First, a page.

If you think about it, though, you may commonly do this if you have made lasagna or goulash. Both dishes have you add uncooked noodles to the other ingredients for cooking! I also saw some other recipes that are the same way.


Should I add spices when cooking pasta in the sauce?

Yes. Add your favorite spices when it is appropriate to add them for your desired result, depending on how they interact with heat and the sauce’s acidity. People like to add salt to cut the acidic flavor; however, many store-bought sauces have added sugar for the same reason.

For best results in this area, I recommend experimenting with adding small amounts and tasting during the cooking process till it is just right.

Next, I have the video of my entire trial. I added text for those of you that want to watch without sound.

Sticky Spaghetti

Will the pasta stick together when cooking in sauce?

No. The pasta didn’t stick together even when I was not moving the pasta around. The sauce helped it not stick together. I was worried it might even stick to the bottom of the pan, which is one of the reasons I added butter before getting started.

I will say that I had a little extra al dente for my first go-around, but it still worked out that the pasta was not sticking to itself, and it grabbed the sauce and meat I added very nicely. If you watch the video, you can see this.

However, even when the pasta dried out toward the end, it didn’t stick together or to the pan. I was impressed overall at how things turned out. Leading to the next question, should I add olive oil? Keep reading to find out.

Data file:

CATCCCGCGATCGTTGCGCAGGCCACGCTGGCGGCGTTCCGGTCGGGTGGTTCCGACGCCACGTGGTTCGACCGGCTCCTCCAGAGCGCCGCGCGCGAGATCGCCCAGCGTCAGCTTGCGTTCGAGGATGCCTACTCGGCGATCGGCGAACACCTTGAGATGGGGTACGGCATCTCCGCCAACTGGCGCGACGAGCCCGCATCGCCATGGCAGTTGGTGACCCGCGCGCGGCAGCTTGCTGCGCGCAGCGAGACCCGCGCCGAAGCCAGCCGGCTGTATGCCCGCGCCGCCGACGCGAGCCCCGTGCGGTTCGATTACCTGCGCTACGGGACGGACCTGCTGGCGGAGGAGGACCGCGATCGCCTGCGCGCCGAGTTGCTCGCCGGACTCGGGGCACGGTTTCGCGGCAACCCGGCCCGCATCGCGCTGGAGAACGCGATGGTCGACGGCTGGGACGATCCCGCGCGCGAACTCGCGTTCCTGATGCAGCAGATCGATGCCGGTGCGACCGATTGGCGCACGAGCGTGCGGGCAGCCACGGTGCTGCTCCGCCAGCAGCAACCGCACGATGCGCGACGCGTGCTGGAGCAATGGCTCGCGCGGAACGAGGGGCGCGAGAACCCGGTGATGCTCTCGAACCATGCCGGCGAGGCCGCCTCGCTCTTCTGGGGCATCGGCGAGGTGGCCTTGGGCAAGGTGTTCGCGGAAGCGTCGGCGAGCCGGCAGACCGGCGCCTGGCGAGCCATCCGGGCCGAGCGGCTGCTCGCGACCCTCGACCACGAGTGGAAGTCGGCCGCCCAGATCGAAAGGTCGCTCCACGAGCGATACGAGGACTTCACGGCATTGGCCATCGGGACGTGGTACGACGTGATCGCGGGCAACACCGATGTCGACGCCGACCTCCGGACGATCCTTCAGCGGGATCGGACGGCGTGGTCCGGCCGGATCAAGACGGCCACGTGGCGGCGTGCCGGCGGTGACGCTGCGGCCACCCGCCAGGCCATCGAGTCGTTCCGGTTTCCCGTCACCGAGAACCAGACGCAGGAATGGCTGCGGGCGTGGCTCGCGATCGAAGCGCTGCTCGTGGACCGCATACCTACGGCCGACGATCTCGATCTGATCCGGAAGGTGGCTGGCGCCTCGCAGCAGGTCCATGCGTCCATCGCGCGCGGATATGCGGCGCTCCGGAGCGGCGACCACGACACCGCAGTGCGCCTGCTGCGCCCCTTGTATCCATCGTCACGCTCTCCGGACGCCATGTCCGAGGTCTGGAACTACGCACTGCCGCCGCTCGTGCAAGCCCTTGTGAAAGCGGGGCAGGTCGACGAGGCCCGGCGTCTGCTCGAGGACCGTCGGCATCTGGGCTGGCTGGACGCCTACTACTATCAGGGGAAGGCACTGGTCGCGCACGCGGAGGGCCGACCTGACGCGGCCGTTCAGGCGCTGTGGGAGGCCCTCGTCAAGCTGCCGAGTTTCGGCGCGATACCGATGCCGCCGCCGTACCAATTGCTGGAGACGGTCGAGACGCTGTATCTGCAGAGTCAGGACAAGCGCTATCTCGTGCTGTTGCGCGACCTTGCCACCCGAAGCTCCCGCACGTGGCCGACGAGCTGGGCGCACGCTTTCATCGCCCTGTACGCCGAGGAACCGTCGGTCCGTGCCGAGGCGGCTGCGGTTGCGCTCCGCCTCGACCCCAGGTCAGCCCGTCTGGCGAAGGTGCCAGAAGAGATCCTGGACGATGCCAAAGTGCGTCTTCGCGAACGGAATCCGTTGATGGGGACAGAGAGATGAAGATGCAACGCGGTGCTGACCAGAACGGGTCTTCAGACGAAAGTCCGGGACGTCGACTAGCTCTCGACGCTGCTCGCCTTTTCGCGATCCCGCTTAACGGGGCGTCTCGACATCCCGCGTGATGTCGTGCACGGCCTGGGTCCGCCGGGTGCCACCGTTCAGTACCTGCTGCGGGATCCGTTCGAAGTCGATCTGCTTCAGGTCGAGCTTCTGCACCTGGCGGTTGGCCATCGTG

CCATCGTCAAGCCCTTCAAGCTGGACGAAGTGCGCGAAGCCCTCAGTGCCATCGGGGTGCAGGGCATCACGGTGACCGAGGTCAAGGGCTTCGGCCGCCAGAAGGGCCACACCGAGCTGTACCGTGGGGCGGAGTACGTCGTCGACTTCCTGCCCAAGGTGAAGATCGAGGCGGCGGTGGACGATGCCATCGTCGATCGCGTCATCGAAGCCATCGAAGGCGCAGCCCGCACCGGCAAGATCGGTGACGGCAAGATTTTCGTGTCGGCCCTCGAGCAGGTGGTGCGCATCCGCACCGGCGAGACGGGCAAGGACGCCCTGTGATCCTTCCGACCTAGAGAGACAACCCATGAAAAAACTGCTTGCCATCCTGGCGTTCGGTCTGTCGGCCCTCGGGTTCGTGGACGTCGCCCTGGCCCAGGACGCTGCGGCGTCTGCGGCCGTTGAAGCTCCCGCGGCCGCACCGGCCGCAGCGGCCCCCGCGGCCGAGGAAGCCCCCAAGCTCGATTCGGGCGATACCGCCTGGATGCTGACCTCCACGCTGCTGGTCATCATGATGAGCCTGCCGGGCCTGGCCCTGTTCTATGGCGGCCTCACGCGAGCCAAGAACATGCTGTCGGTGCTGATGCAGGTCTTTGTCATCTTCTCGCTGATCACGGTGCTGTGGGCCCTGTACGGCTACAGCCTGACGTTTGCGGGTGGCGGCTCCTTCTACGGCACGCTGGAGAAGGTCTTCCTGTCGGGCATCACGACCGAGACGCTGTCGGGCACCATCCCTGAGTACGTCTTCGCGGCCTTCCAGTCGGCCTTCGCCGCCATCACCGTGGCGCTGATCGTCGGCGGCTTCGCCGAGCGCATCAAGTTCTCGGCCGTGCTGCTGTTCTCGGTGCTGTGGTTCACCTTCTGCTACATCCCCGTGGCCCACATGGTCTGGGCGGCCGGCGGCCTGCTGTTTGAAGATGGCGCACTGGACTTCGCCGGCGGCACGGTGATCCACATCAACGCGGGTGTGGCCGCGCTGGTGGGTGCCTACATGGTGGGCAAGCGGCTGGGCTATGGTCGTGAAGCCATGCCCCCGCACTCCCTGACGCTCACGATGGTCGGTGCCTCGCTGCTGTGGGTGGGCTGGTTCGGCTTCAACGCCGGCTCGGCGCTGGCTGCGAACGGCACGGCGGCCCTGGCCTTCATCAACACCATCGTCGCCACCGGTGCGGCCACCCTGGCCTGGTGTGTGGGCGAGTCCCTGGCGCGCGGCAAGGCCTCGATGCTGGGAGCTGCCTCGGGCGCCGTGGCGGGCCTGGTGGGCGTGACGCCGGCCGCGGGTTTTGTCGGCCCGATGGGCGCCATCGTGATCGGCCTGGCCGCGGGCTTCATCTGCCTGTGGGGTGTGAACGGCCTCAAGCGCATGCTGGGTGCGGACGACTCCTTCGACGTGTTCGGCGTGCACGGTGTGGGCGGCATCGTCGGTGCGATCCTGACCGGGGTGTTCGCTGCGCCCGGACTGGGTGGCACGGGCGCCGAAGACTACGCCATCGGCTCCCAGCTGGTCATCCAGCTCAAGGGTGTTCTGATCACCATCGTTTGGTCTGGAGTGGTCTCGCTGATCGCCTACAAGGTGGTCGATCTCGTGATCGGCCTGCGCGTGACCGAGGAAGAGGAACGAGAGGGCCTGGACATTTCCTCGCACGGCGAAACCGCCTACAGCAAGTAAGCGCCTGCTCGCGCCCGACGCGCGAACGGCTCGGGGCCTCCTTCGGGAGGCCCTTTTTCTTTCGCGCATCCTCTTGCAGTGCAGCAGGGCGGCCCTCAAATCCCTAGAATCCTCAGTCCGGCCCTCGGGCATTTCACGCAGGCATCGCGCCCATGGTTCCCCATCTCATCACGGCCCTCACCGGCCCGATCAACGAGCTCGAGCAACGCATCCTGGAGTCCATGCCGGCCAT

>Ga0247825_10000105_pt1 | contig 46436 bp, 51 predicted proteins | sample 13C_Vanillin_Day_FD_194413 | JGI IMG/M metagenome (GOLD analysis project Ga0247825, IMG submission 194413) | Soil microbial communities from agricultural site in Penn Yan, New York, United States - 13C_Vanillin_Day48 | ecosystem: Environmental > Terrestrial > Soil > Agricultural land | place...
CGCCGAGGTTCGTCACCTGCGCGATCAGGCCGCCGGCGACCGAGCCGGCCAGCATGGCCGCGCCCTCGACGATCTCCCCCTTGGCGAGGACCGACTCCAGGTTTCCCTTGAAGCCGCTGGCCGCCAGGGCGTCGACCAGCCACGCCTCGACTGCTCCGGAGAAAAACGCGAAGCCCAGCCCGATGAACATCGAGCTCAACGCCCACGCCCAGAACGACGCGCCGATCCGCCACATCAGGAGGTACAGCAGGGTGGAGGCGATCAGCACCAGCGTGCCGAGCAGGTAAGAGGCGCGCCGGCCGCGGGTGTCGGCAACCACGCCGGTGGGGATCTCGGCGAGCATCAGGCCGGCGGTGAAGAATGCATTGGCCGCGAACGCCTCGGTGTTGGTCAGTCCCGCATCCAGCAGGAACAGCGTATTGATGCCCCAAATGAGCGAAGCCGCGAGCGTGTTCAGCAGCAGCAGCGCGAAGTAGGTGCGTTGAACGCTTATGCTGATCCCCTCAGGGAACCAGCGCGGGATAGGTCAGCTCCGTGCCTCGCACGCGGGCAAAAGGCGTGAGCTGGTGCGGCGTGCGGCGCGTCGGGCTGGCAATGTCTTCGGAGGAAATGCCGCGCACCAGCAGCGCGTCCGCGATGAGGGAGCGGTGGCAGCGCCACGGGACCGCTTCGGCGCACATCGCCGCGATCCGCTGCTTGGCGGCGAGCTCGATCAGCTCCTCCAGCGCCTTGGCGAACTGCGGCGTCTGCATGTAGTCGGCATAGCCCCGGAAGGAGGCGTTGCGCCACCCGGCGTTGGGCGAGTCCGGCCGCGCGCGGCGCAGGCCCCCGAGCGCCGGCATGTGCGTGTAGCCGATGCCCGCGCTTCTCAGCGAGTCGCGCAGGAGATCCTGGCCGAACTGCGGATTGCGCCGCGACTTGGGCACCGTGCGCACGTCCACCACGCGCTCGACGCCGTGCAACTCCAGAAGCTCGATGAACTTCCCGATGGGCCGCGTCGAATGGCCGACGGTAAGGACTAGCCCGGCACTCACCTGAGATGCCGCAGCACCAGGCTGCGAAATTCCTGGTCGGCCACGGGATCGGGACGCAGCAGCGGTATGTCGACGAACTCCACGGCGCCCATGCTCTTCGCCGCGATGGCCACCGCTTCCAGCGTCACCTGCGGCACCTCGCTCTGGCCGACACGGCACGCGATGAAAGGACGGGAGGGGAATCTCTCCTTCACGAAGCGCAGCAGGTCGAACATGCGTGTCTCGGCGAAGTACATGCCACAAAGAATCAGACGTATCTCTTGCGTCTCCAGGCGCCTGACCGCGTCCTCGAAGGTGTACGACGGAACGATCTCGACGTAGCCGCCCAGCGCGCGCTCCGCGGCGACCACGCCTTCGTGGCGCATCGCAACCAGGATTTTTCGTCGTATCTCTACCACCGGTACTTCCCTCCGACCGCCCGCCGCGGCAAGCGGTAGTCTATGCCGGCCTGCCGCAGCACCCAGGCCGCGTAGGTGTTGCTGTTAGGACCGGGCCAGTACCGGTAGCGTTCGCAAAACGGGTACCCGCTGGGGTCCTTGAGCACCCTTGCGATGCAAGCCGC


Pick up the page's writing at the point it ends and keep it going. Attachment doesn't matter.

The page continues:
Olive Oil

Do I need to add olive oil when cooking my pasta directly in the sauce?

Yes, if you want the olive oil flavor; however, I would recommend that you do it at the end.

Heat kills that lovely flavor that olive oil has, so I would not add olive oil too early in the process when cooking any pasta. Sometimes I still add it to my water, but I’ve found it much better to add it after the pan is removed from the heat source.

Adding olive oil late in the process seems even more critical when cooking your pasta in the sauce. You are already less likely to taste it if your sauce is overpowering, but if you need that extra flavor boost, I would add it after the fire is off, just before you plate the pasta and sauce for serving.

Meat Sauce

I also like to add some ground beef to my sauce when I make spaghetti. I like to have meat sauce or meatballs. I did try this method again after, and adding meat to the sauce is excellent, but I feel like I can do it better and want to make another video for the meat sauce version.

However, you can still do this by following the guide above and adding meat at one of two spots. Either brown the meat in the pot or pan before adding the sauce (the best way for a single-pot meal), or you can brown the meat in another pan and add it to the sauce and spaghetti mix at any point in the cooking process.

Keep your eye out because I will make a video for this in the near future.

Can I Cook This In My Foodi?

This is a bit of a tease because, on my next go round, I will cook this dish in my Ninja Foodi with the ground beef for a nice meat sauce. The plan is to cook the meat and add the sauce and the spaghetti simultaneously for a one-pot spaghetti cook!

I know the answer is yes, but if you want to see the proof, you can check back on this post in a few weeks or subscribe to our YouTube channel, selecting to get notifications, and you will be among the first to know when I post the video.

Spencer Heckathorn

Spencer loves to learn and try new things. He has been sharing his trials, successes, and failures, online since the early 2000s.